I wanted to share Thomas Keneally's article, PERSPECTIVE ON RACE HATRED: For Gentiles, Too, the Holocaust Is Never to Be Forgotten – This singular crime is not a Jewish problem but a European problem, the apex of centuries of cross-cultural hatreds. Published on January 31, 1994, in the LA Times.
Thomas Keneally, author of the book "Schindler's List," is a Distinguished Professor in UC Irvine's department of English and comparative literature.
Read the full article here:http://articles.latimes.com/1994-01-31/local/me-17214_1_jewish-problem
From the article:
Racism is as human as love. In defining ourselves, the tribe we belong to, its mores, we are tempted to believe in the inferiority of the culture and mores of other groups. Prejudice is the hairy backside of what we all need: a sense of identity. Sometimes, the more grand the cultural identity, the greater is the temptation to racism. The officers of the Einsatzgruppen, the SS killing squads, all loved their Mozart and their Goethe.
Over every question of race or group hate lies the shadow of the Holocaust. . . As a Gentile, an Australian of Irish Catholic background, I have no hesitation in saying that the Holocaust should be talked about again and again and should not be forgotten. The reason is that the Holocaust is the most extreme version of rootless race hate in European history. Classic European anti-Semitism was based more on the idea that the Jews had killed Christ and were engaged in an anti-European philosophic and financial conspiracy than on any measurable harm done to Europe. No one could point to Jewish massacres of Christians, though in Poland and Germany vague but intense hate was able to be engineered into blaming Jews for the economic problems of both countries. But who could say, my mother was raped by a Jew, my father hanged by one?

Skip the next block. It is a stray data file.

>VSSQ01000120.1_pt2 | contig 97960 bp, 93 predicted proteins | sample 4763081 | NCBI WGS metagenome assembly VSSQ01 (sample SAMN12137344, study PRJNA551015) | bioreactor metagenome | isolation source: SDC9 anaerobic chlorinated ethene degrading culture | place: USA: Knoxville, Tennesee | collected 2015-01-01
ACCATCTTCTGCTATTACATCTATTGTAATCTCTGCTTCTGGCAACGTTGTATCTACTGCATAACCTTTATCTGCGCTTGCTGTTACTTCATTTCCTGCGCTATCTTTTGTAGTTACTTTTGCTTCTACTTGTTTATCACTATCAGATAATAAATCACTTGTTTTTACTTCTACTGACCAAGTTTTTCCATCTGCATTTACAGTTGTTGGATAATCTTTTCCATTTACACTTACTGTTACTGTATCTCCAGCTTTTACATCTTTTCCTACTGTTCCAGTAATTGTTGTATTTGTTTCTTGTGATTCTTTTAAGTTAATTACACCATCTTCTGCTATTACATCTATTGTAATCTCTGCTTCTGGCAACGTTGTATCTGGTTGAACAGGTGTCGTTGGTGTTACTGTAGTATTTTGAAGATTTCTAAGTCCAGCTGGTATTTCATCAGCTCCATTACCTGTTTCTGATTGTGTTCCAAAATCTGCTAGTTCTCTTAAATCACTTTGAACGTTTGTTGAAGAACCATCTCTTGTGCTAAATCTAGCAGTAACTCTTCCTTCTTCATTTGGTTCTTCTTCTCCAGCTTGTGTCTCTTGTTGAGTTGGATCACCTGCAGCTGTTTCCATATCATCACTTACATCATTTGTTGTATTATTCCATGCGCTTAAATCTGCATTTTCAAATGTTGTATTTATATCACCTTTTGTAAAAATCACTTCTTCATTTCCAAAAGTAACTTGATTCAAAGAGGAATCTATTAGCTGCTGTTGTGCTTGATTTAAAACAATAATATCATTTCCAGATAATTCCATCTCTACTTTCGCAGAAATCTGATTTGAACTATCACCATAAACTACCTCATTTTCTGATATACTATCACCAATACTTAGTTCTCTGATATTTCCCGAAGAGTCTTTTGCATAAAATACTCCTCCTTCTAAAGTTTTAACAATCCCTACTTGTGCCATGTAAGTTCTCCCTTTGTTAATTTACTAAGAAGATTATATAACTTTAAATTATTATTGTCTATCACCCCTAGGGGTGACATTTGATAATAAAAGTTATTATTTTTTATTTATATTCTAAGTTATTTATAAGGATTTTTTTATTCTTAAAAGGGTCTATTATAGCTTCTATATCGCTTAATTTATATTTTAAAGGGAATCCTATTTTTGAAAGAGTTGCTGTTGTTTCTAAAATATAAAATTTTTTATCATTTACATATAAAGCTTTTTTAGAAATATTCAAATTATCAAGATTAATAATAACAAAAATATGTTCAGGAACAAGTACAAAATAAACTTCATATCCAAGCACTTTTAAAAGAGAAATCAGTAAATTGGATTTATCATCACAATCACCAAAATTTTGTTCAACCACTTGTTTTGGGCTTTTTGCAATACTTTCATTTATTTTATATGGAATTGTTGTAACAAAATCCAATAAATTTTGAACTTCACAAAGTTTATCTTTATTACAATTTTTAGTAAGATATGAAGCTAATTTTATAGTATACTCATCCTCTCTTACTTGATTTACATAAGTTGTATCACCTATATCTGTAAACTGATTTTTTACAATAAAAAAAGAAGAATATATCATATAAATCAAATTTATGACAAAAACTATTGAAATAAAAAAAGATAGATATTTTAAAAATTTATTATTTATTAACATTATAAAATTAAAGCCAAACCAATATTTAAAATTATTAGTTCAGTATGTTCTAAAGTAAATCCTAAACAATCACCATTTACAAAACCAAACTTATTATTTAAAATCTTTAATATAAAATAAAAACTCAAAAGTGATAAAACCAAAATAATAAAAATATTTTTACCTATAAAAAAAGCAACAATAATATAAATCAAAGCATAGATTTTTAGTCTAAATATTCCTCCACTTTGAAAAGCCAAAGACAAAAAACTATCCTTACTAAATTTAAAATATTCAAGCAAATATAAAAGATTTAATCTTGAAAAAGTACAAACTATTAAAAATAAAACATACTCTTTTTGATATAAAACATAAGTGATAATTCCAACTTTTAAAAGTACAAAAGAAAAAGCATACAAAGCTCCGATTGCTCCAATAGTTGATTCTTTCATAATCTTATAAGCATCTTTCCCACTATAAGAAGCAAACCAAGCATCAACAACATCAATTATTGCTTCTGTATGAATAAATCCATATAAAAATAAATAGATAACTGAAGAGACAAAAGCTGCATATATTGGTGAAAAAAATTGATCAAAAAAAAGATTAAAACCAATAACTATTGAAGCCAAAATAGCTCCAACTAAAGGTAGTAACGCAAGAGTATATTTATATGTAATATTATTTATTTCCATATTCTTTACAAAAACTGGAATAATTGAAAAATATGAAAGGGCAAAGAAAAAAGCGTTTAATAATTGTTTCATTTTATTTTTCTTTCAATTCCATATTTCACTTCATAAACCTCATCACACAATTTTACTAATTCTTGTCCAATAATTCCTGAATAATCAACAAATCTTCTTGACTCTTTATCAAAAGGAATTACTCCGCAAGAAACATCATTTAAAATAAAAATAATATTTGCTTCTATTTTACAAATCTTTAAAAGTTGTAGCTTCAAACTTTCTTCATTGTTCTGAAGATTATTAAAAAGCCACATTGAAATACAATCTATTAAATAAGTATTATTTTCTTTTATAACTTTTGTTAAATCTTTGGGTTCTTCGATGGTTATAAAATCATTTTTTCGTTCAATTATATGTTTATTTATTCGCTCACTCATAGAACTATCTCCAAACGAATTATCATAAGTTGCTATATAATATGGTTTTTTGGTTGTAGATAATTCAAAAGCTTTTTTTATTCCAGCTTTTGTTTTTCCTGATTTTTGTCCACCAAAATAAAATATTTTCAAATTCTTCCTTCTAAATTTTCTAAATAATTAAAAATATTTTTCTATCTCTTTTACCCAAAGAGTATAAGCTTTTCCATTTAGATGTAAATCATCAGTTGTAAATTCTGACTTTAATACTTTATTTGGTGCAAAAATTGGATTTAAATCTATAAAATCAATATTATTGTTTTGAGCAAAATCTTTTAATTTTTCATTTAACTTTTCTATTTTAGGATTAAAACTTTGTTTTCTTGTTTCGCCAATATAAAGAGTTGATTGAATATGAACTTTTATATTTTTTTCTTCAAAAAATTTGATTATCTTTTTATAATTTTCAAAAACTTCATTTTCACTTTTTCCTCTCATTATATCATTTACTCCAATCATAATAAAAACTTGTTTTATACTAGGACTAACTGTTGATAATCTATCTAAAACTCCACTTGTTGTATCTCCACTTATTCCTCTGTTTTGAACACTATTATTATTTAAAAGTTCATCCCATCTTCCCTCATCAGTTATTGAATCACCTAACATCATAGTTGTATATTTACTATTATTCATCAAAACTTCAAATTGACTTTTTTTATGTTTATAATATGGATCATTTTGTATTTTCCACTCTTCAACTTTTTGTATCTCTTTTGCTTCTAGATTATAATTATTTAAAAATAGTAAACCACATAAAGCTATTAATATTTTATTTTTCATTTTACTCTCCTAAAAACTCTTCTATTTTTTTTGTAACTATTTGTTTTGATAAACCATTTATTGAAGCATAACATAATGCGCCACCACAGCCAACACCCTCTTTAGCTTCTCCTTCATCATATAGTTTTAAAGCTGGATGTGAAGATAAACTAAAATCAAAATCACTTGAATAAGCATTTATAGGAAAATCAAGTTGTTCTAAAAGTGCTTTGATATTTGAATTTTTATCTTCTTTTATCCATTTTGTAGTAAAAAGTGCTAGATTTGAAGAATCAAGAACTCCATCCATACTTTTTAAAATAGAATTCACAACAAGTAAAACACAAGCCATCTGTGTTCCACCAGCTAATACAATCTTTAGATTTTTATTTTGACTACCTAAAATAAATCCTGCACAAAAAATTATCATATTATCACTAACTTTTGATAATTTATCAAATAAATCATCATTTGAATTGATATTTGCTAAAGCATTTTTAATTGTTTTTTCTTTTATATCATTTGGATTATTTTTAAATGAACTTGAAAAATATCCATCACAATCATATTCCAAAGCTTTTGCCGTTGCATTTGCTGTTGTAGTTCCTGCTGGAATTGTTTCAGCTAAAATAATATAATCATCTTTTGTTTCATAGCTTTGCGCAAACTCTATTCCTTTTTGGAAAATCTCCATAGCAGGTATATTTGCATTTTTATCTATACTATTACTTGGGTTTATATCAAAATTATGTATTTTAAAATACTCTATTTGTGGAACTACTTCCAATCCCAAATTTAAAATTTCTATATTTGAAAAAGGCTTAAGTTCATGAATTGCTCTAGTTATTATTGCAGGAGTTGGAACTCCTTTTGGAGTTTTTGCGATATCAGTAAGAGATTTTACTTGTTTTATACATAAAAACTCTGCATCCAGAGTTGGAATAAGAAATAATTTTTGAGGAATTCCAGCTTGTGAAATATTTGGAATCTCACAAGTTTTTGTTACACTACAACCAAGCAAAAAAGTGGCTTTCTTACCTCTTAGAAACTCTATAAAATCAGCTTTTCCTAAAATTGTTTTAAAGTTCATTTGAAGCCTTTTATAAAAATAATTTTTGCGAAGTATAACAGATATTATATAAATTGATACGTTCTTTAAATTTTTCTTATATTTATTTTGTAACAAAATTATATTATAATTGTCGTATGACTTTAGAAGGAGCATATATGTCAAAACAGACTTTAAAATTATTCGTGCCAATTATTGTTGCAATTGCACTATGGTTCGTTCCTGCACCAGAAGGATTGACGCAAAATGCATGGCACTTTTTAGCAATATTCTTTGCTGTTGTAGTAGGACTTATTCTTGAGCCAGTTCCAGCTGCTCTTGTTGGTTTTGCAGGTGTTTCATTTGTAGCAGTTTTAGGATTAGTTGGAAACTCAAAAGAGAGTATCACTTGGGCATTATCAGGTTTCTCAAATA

...the Holocaust remains for me not a Jewish problem but a European one. The Germans themselves are grappling with a conflict about this among their historians--how to fit this unique event into German history, into the German and European imagination. And that is not the Jews' fault. It is the fault of Europe, which has pursued anti-Semitism consistently since the Middle Ages and has still not yet repented of it. It is the grand Europe that all us people from the new world love to visit and rightly admire that brought race hate to its ultimate conclusion. That is why it is important for Gentiles to retain the memory of the Holocaust, and to receive the warnings inherent in it.